I am about 2/3 of the way through Rye Barcott’s excellent memoir “It Happened on the Way to War: A Marine’s Path to Peace.” One of the reasons that I use the adjective ‘excellent’ is because his book is one that inspires. His organization Carolina For Kibera (http://cfk.unc.edu/) is truly a grass-roots organization run BY the people of Kibera.
Well I am happy today to write about a US company that also inspires; a company that is literally lighting hearts and minds across Africa and the globe. That company’s name is SunNight Solar and they make and distribute highly-reliable, long-lasting solar-powered flashlights. SunNight Solar was started by a former Marine (see my previous blog post on what I think about Marines) turned entrepreneur (a bit redundant as Marines are the original entrepreneurs) that refused to accept that 2 billion people didn’t have light at night. You can read the company’s excellent position paper regarding the use of the flashlights in Afghanistan here (also available through a google search).
BOGO, the name of the flashlight, comes from “Buy One Give One” à la Toms Shoes (which by the way I love because when I wear them I feel like I am in one of those old Kung Fu films and act accordingly, much to the chagrin of my lovely and infinitely patient wife). So when you buy one of the flashlights ($30-60) you are given the chance to designate an NGO to receive the flashlight. When that NGO has enough flashlights in their ‘queue’ they are shipped out (these mass shipments save money and are efficient). I like this method because SunNight Solar doesn’t try to be an expert in determing the areas that receive the flashlights, instead they leave that to the pre-established NGO’s already doing the work on the ground. And I like these flashlights because their rechargeable batteries last for two years and the light itself lasts for something like 20 years; they are also environmentally clean and better for the users’ health (especially when compared with the ubiquitous kerosene lamps) . I also found it interesting that the technology that created the final version of these flashlights was actually done through a collaborative research effort similar to the one being used by NPS for their anti-piracy MMOWGLI game.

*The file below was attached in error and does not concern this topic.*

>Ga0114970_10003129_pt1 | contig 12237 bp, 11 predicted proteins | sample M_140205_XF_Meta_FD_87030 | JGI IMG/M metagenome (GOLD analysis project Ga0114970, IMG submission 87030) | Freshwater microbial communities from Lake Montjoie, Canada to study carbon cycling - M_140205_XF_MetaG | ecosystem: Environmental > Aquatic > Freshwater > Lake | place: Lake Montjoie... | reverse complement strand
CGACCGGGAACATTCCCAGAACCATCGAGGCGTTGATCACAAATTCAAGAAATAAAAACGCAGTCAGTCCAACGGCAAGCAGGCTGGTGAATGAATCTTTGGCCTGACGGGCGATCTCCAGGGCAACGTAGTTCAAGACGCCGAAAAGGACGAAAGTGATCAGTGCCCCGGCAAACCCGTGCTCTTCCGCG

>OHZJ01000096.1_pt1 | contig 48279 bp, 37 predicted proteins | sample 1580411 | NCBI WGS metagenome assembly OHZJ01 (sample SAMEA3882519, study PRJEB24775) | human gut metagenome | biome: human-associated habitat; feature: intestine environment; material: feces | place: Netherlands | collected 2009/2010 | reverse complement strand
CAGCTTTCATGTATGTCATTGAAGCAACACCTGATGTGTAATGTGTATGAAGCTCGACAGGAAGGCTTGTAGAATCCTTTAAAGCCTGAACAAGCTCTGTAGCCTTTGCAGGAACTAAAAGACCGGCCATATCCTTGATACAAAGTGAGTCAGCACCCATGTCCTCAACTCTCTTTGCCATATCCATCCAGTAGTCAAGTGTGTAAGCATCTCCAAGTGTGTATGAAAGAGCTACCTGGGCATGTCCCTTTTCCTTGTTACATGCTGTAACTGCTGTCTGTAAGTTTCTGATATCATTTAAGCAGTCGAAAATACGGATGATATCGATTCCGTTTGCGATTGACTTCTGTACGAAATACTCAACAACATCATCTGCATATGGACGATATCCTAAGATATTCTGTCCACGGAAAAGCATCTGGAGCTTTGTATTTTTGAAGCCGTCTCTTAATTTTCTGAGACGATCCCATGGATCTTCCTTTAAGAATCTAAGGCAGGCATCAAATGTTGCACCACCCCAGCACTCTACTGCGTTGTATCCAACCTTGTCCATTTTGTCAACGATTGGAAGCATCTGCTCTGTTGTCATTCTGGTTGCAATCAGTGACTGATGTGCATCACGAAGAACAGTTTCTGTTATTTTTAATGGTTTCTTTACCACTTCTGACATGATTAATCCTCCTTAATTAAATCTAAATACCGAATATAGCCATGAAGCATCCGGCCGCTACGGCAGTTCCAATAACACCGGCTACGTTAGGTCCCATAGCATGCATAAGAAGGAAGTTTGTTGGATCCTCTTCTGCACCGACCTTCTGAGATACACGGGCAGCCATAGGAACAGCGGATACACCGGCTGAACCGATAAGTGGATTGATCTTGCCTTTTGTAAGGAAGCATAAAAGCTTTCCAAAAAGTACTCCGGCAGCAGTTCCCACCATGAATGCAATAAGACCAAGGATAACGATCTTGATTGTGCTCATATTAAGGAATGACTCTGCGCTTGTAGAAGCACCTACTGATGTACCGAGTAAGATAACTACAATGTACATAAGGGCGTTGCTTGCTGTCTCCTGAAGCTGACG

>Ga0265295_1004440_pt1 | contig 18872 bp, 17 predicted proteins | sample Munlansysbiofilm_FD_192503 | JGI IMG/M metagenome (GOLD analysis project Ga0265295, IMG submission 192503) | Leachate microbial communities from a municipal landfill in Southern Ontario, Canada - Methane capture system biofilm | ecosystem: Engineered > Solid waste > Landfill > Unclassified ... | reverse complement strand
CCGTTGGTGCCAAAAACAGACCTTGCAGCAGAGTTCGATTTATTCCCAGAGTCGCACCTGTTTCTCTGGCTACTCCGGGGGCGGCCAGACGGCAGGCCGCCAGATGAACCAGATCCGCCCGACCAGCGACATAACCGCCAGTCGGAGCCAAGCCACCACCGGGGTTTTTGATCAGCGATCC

These flashlights represent an opportunity for you and I to help and make a real difference but also represent an opportunity for the United States to “win hearts and minds” in Africa preemptively before there’s a cause/need/conflict for us to intervene. I’d personally like to have the choice to donate flashlights through my CFC contribution. However, this might be difficult to implement since BOGO is a private-for-profit company (that happens to also be extremely generous). Incidentally though, you can designate CFK on your CFC contribution (#11016).
Finally, I included a plethora of links and articles that provide more background information on everything that I mentioned here.
Now, take 5 minutes and go to the BOGO light website and spend $30. One of my favorite lines from Barcott’s book is the following mantra: Talent is universal, opportunity is not. When you buy one of these lights, you will not only get a great flashlight, but you will be giving a child that lives in a village/shantytown/slum/tent a healthier life and you most importantly will be giving that child opportunity—the opportunity to read/study after the sun goes down, the opportunity to receive medical treatment when he/she needs it, ultimately the opportunity that we take for granted every time we walk into our home and flip that switch by the front door.
Rep. Steve Israel (D - New York) speaks on the floor of the House of Representatives about the State and Foreign Operations House Appropriations bill. Rep. Israel discusses the Solar Villages Initiative and the National Solidarity Programme in Afghanistan.
NOTE: CFK and BOGO aren’t connected—yet (I wrote on CFK’s FACEBOOK wall about the possibility of the two linking up).